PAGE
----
Thursday, February 17, 2011

WineAmerica Joins Industry Partners to Oppose a Wholesaler Protection Bill

By Cary M. Greene

On Monday February 14, WineAmerica joined with our producer and importer trade association partners in expressing our opposition to the wholesaler-sponsored bill known as the Comprehensive Alcohol Regulatory Enforcement Act (CARE Act) or, more appropriately, the Wholesaler Protection Act.  The purpose of our joint producer letter, available at, is to ensure that members of Congress, particularly new members of Congress, understand the ramifications and intent of this harmful bill before it is reintroduced this year.  As we noted in our joint letter, “[t]he 2010 bill would have invited enactment of discriminatory state laws and protracted litigation.”

When the CARE Act was introduced last Congressional session it was dropped under the bill number H.R. 5034.  The bill will have a new bill number when it is reintroduced this session, but that will not stop WineAmerica from forcefully opposing the CARE Act.  

Our core arguments against the CARE Act are simple: not only does the bill seek to undermine a core Constitutional tenet—that interstate markets should be free and open—it does so through scare tactics that are fundamentally at odds with the evidence.

Wholesalers talk constantly about the threat of “state deregulation,” that any changes to the three-tier system—even thoughtful, well considered changes—will result in underage alcohol consumption and states being unable to collect alcohol excise and sales taxes.  They use these arguments consistently to push for the CARE Act and to try and establish its “necessity.”

Reading the recent Direct Wine Shipping report put out by the Maryland Comptroller’s office,, several facts become clear: (1) state regulation of direct-to-consumer shipping is effective; (2) the safety protocols written into state direct shipping laws prevent deliveries to minors; and (3) bonding and reporting requirements give states the tools for effective tax collection on wine shipments.

The arguments wholesalers use to defend the CARE Act are simply untrue, and we will be on the front lines of this fight until the bill is ultimately defeated.

Wednesday, February 16, 2011

WineAmerica Legislative Update

By Jennifer Montgomery

As we await the next step in the saga of the “CARE” Act, drama is not lacking on Capitol Hill as Congress and the Administration wrangle and argue over major money issues. President introduced his 2011 budget and as expected, the budget proposes some significant cuts which the Republicans feel do not go far enough. The House began debating the Continuing Resolution (CR) this week as well. The CR would provide money to operate federal agencies and programs through September. In its current proposed form it cuts 60 billion dollars from current spending levels. If it does not pass both the House and Senate, the possibility of a government shutdown becomes very real. It will be a very protracted CR debate in the House because approximately 600 amendments have been filed by members. We are still sorting out what the CR and Presidential budget cuts would mean to the programs that are important to our industry.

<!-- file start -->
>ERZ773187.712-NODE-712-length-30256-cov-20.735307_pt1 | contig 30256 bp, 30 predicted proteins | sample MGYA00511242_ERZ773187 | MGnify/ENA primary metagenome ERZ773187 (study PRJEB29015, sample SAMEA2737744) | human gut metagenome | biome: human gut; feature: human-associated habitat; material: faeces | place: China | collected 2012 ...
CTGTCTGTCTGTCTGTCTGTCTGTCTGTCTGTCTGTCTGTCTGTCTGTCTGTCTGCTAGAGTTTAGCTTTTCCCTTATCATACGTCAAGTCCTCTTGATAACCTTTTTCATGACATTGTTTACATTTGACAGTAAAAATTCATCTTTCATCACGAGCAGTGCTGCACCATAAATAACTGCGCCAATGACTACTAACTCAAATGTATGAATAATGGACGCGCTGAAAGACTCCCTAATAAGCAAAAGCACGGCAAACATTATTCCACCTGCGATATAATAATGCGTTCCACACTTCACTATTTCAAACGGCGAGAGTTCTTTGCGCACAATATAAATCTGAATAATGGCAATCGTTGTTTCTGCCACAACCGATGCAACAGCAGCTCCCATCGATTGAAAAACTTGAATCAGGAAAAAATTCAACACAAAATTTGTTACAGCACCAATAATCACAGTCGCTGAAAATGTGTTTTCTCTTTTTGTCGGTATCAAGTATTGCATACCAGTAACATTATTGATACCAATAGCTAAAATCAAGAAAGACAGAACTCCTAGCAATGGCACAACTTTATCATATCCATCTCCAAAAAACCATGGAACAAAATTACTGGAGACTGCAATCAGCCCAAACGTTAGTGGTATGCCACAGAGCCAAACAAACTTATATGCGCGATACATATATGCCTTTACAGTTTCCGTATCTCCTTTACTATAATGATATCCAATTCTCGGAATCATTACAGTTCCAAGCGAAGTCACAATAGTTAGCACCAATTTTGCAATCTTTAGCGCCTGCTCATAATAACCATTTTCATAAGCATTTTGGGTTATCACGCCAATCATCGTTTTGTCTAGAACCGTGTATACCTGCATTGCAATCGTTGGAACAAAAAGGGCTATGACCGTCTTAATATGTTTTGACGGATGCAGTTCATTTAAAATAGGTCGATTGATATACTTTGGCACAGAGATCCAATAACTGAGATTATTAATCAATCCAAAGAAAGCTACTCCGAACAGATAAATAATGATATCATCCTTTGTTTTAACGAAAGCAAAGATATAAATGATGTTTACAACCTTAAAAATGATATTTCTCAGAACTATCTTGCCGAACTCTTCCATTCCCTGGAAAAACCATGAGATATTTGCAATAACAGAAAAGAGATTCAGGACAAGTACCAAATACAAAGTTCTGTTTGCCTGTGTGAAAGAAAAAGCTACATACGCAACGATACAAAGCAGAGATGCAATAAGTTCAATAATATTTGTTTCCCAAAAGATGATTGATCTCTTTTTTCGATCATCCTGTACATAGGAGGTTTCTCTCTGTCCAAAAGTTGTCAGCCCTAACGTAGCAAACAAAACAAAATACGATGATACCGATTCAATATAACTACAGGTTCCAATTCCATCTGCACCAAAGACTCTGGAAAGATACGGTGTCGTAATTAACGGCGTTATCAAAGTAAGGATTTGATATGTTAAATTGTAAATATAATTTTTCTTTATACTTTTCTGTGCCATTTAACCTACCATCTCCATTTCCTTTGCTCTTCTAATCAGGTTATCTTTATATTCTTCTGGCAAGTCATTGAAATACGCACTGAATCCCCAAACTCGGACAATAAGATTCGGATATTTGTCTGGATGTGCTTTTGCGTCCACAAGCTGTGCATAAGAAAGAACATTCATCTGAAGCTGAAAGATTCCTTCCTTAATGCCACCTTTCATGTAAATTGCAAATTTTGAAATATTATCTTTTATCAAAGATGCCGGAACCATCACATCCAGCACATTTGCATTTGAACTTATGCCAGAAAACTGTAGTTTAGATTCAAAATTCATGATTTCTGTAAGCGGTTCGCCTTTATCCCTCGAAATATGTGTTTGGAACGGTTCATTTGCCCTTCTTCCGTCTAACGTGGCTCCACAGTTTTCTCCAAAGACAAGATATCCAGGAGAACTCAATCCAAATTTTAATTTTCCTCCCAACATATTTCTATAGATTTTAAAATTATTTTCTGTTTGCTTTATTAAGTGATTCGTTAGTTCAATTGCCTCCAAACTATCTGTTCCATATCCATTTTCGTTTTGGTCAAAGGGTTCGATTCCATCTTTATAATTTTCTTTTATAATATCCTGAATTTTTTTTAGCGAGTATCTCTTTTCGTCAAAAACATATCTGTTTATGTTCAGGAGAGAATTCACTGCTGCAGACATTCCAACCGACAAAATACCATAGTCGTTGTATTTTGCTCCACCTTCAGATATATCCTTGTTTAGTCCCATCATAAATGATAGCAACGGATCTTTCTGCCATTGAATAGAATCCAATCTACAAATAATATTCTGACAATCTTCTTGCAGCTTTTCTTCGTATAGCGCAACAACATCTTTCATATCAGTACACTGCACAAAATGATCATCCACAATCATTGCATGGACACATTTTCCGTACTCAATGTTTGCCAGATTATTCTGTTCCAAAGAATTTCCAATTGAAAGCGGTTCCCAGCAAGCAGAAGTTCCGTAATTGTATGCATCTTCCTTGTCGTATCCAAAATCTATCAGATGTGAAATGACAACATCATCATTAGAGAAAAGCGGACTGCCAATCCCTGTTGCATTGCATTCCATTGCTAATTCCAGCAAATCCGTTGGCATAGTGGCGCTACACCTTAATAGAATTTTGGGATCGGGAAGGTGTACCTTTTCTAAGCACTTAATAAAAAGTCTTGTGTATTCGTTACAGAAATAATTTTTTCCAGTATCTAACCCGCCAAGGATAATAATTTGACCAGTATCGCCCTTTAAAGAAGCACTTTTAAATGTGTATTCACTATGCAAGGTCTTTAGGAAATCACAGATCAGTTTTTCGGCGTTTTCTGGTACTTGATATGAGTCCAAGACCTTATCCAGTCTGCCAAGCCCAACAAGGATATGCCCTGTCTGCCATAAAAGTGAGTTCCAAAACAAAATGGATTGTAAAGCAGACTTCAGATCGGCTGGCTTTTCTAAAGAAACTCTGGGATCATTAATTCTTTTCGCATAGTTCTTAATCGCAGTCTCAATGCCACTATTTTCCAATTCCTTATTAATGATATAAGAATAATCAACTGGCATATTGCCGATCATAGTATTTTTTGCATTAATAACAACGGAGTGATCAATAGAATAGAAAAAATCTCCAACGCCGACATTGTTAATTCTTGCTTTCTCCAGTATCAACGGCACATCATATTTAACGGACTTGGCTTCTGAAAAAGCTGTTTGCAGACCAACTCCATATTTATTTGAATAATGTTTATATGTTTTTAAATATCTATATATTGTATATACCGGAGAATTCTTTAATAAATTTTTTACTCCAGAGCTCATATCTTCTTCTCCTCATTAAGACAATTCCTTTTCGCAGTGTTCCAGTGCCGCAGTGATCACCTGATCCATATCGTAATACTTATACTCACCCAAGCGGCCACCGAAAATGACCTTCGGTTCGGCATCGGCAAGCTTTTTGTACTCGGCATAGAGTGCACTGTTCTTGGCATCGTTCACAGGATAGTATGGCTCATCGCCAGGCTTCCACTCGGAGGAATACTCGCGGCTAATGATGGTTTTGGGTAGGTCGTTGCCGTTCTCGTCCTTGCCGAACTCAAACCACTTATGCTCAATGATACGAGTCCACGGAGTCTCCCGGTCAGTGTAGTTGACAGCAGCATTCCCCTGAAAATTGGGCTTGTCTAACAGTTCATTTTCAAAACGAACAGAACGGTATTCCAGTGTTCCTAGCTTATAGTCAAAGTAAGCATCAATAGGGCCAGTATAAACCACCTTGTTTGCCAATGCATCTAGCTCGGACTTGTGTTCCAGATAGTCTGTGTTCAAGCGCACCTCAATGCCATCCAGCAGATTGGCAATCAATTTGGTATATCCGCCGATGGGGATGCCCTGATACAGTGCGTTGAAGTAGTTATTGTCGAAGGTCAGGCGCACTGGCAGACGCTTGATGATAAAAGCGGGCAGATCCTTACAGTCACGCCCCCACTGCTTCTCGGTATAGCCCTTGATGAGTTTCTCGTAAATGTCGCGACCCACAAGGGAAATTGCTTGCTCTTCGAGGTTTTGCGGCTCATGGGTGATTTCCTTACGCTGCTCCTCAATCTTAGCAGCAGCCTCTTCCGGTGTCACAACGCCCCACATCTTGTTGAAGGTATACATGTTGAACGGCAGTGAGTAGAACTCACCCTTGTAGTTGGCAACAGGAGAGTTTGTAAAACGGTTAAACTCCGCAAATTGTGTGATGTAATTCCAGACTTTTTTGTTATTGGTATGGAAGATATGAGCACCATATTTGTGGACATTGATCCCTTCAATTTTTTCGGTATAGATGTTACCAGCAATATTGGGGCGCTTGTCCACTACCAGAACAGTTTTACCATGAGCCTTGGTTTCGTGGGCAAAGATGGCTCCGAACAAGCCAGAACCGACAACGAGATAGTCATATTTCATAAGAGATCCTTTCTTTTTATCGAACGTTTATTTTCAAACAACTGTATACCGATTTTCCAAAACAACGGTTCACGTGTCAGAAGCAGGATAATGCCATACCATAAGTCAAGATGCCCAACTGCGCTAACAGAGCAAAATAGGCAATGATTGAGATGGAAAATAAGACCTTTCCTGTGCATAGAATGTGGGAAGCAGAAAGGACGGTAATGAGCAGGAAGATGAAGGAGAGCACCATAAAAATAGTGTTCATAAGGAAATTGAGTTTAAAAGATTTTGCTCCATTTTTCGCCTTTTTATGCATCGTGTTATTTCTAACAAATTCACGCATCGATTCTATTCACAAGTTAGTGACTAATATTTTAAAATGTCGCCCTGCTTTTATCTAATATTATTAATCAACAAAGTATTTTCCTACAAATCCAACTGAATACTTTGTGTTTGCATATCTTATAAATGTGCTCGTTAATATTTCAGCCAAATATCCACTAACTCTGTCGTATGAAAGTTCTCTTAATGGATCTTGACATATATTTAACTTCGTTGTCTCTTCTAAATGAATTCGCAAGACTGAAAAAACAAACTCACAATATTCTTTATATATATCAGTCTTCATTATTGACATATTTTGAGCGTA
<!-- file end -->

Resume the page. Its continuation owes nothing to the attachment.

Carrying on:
Going back to the “CARE” Act, WineAmerica, along with other groups that have been working together to oppose the bill, sent a letter to the Hill urging Members of Congress to refrain from co-sponsoring the bill when it resurfaces. We still have no solid intelligence that indicates when or in which chamber the bill will be re-introduced, but we know it will be resurrected and we are keeping a close watch on the Hill so that when it does show up we’ll be out in front of it.

One issue that is very important to the industry, but is still a little further down the road is the 2012 Farm Bill. But that being said, WineAmerica, as part of the Specialty Crop Farm Bill Alliance, has already begun educating the new members of Congress about the Farm Bill programs that we care about, meeting with USDA, as well as talking with other specialty crop groups about strategies for preserving these programs and their funding in what will be an incredibility tight Agriculture budget. 

Monday, February 14, 2011

FY 2012 TTB Budget to be $5 million less than proposed for FY 2011

By Michael Kaiser

Today to much fanfare the White House released the FY 2012 Budget Proposal.  This is the recommendation to Congress for the funding of the Federal government for the 2012 Fiscal Year.  There are a wide variety of spending cuts that have been proposed by the Obama Administration in the proposal.

The TTB is facing a cut of $5,000,000 from previous years.  Unlike previous budgets, there are no proposed "user fees" for TTB regulation.  In the past the Bush Administration and the Obama Administration have proposed that the industry pay to be regulated through a "user fee."  The user fee was essentially a reintroduction of the Special Occupational Tax that wineries were subject to for many years.